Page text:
Disruption of usual routines may hinder adherence, increasing the risk of rejection. We aimed to compare weekend versus weekday medication adherence among adolescent and young adult kidney transplant recipients, hypothesizing poorer adherence on weekends. We examined data from the Teen Adherence in Kidney transplant Effectiveness of Intervention Trial (TAKE-IT). We assessed the 3-month run-in period (no intervention) and the 12-month intervention interval, considering a potential interaction between weekend/weekday and treatment group. Adherence was monitored using electronic pillboxes in participants 11-24 years followed in eight transplant centers in Canada and the United States. We used logistic regression with generalized estimating equations to estimate the association between weekends/weekdays and each of perfect taking (100% of prescribed doses taken) and timing (100% of prescribed doses taken on time) adherence. Taking (OR = 0.72 [95% CI 0.65-0.79]) and timing (OR = 0.66 [95% CI 0.59-0.74]) adherence were poorer on weekends than weekdays in the run-in (136 participants) and the intervention interval (taking OR = 0.74 [0.67-0.81] and timing OR = 0.71 [95% CI 0.65-0.77]). There was no interaction by treatment group (64 intervention and 74 control participants). Weekends represent a disruption of regular routines, posing a threat to adherence. Patients and families should be encouraged to develop strategies to maintain adherence when routines are disrupted. TAKE-IT registration number: Clinicaltrials.gov registration: NCT01356277 (May 17, 2011).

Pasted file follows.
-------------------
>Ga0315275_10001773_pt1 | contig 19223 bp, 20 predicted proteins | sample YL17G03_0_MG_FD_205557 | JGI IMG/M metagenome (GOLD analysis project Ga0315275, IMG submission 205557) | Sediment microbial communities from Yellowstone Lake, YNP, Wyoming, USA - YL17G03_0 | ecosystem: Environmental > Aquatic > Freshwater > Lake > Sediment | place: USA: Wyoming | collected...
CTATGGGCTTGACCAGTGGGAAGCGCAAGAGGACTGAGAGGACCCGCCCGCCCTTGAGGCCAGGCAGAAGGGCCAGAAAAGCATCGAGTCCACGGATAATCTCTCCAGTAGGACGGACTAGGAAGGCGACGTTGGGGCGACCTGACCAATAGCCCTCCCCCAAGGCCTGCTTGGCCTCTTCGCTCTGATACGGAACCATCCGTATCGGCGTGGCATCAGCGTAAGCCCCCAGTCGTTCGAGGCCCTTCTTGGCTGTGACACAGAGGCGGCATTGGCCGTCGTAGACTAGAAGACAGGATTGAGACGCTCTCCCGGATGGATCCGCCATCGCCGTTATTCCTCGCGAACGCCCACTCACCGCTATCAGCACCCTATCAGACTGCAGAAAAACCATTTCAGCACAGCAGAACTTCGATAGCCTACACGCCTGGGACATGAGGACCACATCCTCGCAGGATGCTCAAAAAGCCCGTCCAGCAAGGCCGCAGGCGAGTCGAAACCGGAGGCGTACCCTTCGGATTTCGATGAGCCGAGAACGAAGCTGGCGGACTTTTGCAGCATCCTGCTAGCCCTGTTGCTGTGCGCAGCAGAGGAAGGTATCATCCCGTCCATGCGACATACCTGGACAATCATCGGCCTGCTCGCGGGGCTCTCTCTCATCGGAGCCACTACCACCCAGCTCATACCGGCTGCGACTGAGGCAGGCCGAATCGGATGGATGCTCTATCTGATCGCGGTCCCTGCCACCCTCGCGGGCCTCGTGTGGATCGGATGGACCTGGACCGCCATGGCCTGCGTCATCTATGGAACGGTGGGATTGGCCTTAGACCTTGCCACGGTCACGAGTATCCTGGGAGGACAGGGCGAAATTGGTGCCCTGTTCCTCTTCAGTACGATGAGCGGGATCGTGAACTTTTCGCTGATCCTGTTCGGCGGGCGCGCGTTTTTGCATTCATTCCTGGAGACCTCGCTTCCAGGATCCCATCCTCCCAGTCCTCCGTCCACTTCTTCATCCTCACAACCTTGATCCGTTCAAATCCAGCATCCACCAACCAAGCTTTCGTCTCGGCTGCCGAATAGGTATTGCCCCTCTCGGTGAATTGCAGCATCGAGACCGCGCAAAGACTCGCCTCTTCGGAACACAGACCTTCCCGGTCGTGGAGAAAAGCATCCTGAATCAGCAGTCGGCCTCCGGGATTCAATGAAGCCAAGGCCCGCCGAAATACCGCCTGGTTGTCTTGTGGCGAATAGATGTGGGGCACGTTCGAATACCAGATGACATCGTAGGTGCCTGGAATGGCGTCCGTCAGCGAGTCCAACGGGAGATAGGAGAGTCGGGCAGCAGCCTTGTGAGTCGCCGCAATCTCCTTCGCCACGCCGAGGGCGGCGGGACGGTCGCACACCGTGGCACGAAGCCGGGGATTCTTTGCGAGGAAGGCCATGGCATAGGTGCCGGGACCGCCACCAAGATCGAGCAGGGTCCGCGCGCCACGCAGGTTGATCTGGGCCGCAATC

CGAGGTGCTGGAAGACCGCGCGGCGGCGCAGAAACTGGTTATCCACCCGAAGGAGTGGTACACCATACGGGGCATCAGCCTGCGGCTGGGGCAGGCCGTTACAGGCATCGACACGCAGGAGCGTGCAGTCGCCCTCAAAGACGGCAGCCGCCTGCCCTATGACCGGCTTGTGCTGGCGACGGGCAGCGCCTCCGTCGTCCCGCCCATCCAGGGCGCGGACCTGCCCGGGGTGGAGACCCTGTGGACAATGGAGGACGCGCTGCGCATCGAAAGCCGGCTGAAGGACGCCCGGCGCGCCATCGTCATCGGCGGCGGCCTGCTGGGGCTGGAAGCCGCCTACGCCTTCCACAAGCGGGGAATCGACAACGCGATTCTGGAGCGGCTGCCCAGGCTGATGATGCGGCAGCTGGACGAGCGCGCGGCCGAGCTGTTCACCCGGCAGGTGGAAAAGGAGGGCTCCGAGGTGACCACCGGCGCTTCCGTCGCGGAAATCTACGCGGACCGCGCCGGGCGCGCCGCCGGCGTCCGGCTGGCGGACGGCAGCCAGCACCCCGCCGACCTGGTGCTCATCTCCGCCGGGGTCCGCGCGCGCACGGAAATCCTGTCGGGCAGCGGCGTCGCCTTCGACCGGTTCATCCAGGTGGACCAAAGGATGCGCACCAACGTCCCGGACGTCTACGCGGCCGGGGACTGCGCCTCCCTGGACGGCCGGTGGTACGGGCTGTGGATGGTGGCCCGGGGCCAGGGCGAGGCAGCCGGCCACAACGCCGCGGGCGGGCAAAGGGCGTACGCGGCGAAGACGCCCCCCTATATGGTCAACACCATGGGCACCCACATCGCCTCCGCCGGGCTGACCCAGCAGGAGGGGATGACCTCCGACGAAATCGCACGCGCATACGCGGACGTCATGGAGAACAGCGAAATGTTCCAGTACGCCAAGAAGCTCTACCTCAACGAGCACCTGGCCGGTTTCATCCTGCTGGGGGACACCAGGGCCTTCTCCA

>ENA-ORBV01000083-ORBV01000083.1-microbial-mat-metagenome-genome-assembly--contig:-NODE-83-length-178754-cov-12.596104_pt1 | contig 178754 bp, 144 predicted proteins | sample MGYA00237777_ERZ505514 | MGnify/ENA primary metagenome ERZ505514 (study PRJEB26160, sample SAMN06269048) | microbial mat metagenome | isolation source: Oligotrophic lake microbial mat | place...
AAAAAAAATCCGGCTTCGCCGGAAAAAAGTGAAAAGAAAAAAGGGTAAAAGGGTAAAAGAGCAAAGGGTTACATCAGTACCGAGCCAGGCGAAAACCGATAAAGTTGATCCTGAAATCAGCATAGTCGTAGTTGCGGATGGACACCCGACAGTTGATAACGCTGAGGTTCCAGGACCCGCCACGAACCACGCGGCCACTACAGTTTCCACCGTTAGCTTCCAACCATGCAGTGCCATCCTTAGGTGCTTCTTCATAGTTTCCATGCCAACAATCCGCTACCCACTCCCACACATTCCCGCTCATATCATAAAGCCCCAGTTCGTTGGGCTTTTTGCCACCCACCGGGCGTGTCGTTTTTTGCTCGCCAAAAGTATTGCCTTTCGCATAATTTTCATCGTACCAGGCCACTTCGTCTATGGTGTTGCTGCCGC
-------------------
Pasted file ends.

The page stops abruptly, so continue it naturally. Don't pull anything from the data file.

- clinical research
- kidney transplantation